Birds of the Thames
One of the best things about any trip in the great outdoors is the chance to see the local wildlife, and paddling with Active360 Richmond is no exception. Over the next few blog posts we will talk about the wide variety of fauna you can see when out on the water. In this post we’ll look at one of my favourites, the birds of the Thames! All drawings from the RSPB’s excellent website. A great resource for identification.
One of the most elegant birds that you’ll see on the Thames has to be the mute swan. These magnificent creatures are resident in the UK all year. Depending on who you ask, they are the heaviest flying bird in the UK (the other is the Great Bustard). Swans need at least 30 yards of space in order to take off, so a nice long stretch of river like ours (especially near Ham House) is ideal for them. Despite being the star of The Ugly Duckling, we find that cygnets are one of the most popular chicks seen by our paddlers in the early summer season!
All mute swans in the UK are technically owned by the monarchy, and it is a criminal offence to interfere with a swan’s nest, so give them space and enjoy watching them feeding and swimming. Contrary to popular belief, a swan cannot ‘break your arm’ (flying birds have very hollow bones and would struggle to snap a human bone), but it doesn’t hurt to give these graceful avians a wide berth as you wouldn’t want to get an angry phone call from the Queen checking up on her swans!
The cormorant adds a hint of Jurassic Park to any trip on the Thames. When not in the water these large black birds will typically be seen standing on the gunwales of moored boats or perched in trees with their wings outstretched. They do this to dry out their feathers before diving for fish in the river. When the water is clear you may be able to spot them swimming under the surface. Hunting dives typically last for 30 seconds to a minute, so keep your eyes peeled and you might see them pop up with a tasty perch in their mouth. These birds are resident all year round, and you are certain to see them out with Active360 Richmond. In fact, just look across to Corporation Island from the riverbank, and there they’ll be.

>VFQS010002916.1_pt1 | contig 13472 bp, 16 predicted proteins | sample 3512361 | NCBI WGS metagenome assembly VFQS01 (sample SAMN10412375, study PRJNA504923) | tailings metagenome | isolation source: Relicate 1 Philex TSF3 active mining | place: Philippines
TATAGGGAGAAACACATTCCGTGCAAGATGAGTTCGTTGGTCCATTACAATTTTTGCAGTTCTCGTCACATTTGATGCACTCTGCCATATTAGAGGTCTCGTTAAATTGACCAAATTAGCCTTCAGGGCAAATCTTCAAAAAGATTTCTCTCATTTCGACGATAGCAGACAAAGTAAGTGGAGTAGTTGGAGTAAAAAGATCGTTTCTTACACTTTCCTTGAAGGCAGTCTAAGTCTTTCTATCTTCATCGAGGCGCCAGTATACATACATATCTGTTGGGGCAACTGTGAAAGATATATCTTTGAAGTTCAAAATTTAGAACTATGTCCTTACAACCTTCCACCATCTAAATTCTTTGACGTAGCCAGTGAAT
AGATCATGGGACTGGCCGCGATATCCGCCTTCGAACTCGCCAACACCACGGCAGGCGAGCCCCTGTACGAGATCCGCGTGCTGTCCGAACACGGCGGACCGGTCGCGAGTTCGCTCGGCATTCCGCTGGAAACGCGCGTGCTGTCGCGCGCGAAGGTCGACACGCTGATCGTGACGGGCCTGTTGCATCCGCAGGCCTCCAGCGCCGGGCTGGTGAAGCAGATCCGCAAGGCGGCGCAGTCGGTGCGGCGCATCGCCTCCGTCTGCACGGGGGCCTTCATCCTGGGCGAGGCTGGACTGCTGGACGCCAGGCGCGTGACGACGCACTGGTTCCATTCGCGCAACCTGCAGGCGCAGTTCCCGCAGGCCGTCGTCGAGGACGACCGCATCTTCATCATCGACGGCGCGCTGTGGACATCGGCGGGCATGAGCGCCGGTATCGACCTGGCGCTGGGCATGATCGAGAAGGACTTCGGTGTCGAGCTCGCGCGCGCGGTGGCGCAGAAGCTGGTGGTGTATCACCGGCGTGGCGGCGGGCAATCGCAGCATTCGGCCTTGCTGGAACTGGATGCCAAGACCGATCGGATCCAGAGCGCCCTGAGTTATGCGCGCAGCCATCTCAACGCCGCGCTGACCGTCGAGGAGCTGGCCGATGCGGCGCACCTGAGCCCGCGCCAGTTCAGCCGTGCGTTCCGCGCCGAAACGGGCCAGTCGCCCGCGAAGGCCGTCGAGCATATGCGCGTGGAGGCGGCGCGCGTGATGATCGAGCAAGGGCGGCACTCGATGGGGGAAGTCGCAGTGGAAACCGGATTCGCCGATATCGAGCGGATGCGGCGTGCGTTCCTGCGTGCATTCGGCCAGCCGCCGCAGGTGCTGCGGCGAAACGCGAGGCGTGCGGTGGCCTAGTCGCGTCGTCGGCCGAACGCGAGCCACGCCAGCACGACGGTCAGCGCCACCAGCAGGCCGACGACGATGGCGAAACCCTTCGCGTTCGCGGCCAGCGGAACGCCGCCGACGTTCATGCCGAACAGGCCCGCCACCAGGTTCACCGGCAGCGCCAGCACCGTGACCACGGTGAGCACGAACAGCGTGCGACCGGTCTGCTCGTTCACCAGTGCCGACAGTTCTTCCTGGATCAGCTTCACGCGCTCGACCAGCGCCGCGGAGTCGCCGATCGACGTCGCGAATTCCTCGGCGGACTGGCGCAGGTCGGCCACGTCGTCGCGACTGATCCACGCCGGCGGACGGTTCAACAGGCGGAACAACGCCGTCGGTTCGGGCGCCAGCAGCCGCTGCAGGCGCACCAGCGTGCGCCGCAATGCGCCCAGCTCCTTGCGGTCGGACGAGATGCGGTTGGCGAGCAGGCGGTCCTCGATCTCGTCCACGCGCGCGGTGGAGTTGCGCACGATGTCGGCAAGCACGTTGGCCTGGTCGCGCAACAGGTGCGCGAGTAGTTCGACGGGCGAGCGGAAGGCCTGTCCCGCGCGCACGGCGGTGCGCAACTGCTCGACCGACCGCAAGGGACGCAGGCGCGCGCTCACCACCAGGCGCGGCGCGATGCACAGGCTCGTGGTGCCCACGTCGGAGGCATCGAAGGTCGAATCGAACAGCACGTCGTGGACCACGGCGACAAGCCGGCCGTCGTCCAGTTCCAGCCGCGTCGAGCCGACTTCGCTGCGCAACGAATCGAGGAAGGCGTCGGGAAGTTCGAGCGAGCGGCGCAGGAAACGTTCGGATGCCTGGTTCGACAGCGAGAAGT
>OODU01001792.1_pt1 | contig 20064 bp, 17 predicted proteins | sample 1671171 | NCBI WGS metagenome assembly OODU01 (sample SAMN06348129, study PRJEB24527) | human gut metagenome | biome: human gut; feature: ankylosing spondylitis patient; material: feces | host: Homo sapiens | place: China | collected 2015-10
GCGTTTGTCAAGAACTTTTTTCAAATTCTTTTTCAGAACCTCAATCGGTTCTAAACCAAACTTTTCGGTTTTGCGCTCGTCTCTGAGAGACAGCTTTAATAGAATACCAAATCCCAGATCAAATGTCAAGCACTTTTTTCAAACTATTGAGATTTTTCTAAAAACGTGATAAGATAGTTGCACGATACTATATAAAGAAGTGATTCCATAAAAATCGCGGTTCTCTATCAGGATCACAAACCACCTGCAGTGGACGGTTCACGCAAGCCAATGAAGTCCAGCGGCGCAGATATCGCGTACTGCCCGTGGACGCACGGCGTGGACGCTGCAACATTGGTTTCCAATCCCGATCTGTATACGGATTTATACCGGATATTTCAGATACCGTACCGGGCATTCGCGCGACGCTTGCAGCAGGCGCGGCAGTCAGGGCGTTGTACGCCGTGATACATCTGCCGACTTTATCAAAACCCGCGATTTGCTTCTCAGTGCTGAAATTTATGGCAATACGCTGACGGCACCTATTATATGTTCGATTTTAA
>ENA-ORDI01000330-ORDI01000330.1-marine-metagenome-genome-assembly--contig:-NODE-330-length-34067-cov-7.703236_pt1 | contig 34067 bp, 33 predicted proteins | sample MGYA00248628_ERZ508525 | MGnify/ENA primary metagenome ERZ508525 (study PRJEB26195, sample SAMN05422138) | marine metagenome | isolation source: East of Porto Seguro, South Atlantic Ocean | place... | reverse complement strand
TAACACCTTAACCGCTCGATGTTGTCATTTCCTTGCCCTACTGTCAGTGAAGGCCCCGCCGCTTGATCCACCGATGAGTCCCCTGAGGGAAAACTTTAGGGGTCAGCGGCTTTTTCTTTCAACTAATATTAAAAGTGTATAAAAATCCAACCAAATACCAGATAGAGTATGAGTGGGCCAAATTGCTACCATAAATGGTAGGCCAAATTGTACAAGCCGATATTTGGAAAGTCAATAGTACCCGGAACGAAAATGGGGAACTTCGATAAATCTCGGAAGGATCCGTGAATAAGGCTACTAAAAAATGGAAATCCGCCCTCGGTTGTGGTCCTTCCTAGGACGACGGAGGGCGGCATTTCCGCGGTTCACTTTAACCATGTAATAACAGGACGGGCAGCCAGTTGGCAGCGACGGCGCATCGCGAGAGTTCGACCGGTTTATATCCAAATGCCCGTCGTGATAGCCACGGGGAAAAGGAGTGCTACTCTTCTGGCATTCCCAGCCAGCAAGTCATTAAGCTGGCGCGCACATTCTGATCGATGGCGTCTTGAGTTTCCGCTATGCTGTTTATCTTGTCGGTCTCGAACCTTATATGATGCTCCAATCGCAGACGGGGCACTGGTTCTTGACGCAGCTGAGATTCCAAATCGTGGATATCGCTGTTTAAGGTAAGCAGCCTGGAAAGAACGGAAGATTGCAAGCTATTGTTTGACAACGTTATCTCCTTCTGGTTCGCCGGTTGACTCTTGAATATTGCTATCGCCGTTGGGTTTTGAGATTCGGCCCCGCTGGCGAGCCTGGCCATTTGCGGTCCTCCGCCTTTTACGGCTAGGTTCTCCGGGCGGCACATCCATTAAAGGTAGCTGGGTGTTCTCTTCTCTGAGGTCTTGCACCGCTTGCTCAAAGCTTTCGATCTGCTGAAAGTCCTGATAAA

The tallest bird you’ll see on this stretch of water. The European grey heron has an almost pterodactyl-like quality in flight with large wings flapping languidly as it flies low along the bankside. Keep an eye on any shallow sand/gravel bars - this is where you will see the birds slowly stalking their prey. Herons will typically allow you to get within in a few metres if you’re quiet, and they afford you an excellent chance to watch nature in action. Despite their exotic appearance these birds are resident in the UK all year, and are one of our earliest nesting birds. They build incredibly large nests known as heronries high in the trees from February onwards, and these are always a sign that spring is on the way (again, look towards Corporation Island and you will see them). Their chicks stay in the nest for up to 7 weeks before fledging, as such you’re unlikely to see small heron chicks on the water. Juvenile herons have a mottled appearance, and male adults are distinguished from females by the longer aigrets (plumes) on their heads.
Great Crested Grebe